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Citizenship For Chakma Refugees


 Citizenship For Chakma Refugees

Describing them as a security threat, India has said it wants to deport nearly 40,000 Rohingya Muslims who have fled the violence in Myanmar, but today, Home Minister Rajnath Singh led a large meeting to decide whether to grant citizenship to tens of thousands of Chakma refugees who are Buddhists based mainly in Arunachal Pradesh.

The Chakma are an ethnic group who began fleeing in the 1960s to northeastern India from former East Pakistan, now Bangladesh, partly because they were being persecuted because of their religion. They are scattered in Arunachal Pradesh, Tripura, Assam, Mizoram, Meghalaya and West Bengal as well as in the Chittagong Hill Tracts of Bangladesh and western parts of Myanmar.

The Chakmas are Buddhists; the Hajongs are Hindus. Both groups originally entered India through the then Lushai Hills district of Assam (now Mizoram) and were then moved to Arunachal. According to officials, the number of these refugees has increased from about 5,000 in 1964-69 to 1,00,000.
 
kiren rijiju pema khandu
Kiren Rijiju and Arunachal Pradesh Chief Minister Pema Khandu attended the meeting on Chakmas
They have few rights and many are not registered with the United Nations refugee agency, which meant they were cut off from aid in the recent floods that deluged states like Assam after heavy monsoon rains have caused mighty rivers such as the Brahmaputra river and their tributaries to burst their banks.

"Without identification papers, they receive no state support. These people are stuck in a no-man's land invisible to the media and government. They are not recognised by either the Indian or Bangladeshi governments and therefore do not qualify for assistance," said World Vision India's Director of Disaster Management Kunal Shah.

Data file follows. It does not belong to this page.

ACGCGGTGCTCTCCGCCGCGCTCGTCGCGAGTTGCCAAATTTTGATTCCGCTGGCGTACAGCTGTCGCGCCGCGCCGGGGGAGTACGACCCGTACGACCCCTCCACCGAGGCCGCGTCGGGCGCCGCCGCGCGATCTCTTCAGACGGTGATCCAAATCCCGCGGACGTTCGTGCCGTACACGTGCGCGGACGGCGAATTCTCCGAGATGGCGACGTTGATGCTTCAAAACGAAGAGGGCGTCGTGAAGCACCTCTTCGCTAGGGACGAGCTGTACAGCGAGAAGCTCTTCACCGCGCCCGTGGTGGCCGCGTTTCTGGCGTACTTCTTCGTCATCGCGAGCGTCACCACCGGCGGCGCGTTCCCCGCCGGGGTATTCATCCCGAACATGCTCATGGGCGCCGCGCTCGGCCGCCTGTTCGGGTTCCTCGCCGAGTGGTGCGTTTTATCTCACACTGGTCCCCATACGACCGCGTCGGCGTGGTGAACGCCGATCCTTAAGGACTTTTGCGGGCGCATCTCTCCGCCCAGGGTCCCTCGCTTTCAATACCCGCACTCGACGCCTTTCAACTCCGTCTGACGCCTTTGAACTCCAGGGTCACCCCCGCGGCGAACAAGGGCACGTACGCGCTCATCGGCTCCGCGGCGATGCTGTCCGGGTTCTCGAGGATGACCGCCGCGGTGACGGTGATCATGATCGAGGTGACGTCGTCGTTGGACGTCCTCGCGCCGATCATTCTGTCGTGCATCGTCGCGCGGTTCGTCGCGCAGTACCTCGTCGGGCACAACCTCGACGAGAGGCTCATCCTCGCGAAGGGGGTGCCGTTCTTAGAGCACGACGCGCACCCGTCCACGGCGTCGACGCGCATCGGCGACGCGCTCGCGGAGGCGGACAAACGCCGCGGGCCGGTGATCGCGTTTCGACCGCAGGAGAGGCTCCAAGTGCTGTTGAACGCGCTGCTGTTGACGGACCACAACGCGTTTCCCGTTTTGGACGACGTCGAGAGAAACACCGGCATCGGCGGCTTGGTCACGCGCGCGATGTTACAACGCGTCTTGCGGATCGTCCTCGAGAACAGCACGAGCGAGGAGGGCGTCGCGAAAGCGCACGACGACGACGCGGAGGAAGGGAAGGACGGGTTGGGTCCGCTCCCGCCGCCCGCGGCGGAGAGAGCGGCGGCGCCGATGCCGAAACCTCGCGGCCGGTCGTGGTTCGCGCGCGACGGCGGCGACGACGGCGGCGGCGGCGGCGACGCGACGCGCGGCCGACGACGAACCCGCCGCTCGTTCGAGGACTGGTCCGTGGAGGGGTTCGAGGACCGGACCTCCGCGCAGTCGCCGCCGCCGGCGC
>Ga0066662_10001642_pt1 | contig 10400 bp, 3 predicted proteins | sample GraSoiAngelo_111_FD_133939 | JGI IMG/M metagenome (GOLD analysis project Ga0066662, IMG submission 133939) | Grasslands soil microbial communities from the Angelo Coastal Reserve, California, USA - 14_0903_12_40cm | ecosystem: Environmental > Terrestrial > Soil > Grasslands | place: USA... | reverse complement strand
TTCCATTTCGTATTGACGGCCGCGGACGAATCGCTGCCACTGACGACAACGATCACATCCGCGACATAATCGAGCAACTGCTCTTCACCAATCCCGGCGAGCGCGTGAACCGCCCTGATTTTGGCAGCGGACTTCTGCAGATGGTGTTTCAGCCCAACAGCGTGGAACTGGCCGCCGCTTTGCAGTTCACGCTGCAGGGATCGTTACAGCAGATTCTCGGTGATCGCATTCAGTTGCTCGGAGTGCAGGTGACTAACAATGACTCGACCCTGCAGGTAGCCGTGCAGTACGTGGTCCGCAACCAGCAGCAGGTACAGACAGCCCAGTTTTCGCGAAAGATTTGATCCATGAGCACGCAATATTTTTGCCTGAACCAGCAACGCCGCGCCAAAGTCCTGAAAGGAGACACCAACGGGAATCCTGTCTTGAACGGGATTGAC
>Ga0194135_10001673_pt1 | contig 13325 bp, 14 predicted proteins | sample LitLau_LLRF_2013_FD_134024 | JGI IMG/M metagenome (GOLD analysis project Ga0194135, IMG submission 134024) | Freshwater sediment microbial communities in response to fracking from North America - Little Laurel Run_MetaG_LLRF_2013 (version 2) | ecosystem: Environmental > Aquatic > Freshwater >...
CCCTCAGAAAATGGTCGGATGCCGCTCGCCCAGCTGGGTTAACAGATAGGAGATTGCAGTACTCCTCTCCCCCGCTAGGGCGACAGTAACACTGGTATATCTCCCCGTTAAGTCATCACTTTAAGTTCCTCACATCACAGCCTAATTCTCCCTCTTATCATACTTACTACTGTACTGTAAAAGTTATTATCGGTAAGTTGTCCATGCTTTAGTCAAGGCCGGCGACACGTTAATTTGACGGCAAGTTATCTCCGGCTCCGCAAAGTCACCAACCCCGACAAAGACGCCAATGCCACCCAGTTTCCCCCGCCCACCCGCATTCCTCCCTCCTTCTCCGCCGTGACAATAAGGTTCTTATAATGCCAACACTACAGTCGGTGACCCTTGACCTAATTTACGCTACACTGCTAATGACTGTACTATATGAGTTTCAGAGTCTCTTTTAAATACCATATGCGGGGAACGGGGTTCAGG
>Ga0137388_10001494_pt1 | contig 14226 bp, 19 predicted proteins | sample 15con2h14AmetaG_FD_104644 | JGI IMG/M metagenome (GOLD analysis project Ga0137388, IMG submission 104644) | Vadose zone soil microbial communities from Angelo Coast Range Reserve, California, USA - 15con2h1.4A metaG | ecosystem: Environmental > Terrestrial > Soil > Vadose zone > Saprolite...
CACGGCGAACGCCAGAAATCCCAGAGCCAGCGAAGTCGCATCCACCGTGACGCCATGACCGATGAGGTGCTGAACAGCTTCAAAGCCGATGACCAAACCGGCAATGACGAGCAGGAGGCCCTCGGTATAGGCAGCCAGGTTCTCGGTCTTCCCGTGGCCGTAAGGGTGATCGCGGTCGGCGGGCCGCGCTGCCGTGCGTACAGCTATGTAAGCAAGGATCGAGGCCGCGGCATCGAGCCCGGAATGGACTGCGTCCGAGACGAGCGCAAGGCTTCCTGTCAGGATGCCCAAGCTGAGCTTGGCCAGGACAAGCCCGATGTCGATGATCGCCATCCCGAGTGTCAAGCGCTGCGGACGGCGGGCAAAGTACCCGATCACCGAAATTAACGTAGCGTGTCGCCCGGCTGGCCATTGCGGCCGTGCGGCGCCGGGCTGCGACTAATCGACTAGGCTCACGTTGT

In 2015, the Supreme Court ordered the government to grant citizenship to the Chakma and refused Arunachal Pradesh's request to reconsider its verdict. The state's Chief Minister, Pema Khandu, who heads a BJP government and met with the Home Minister today, says that recognising the Chakma as citizens would change the demography of the state. Student groups and others claim that if the Chakma are recognised as Indians, the indigenous tribes in the region will be reduced to a minority and will lose jobs and other opportunities to what they consider outsiders.

The Home Minister has indicated that to prevent that, the Chakma will not be allowed to own land. However, the refugees, who live in remote, forested areas, may be given Inner Line Permits, required for non-locals in Arunachal Pradesh who want to travel and work there.
 
pema khandu
Pema Khandu said that recognising the Chakma as citizens would change the demography of Arunachal Pradesh
India's decision to treat as illegal immigrants all 40,000 Rohingya Muslims escaping the violence in the western region of Rakhine in Myanmar has triggered criticism, including at the United Nation's top human rights body, where the agency's chief yesterday said "I deplore current measures in India to deport Rohingyas at a time of such violence against them in their country." India offered a strong rebuttal. A statement said "Like many other nations, India is concerned about illegal migrants, in particular, with the possibility that they could pose security challenge. Enforcing the laws should not be mistaken for lack of compassion."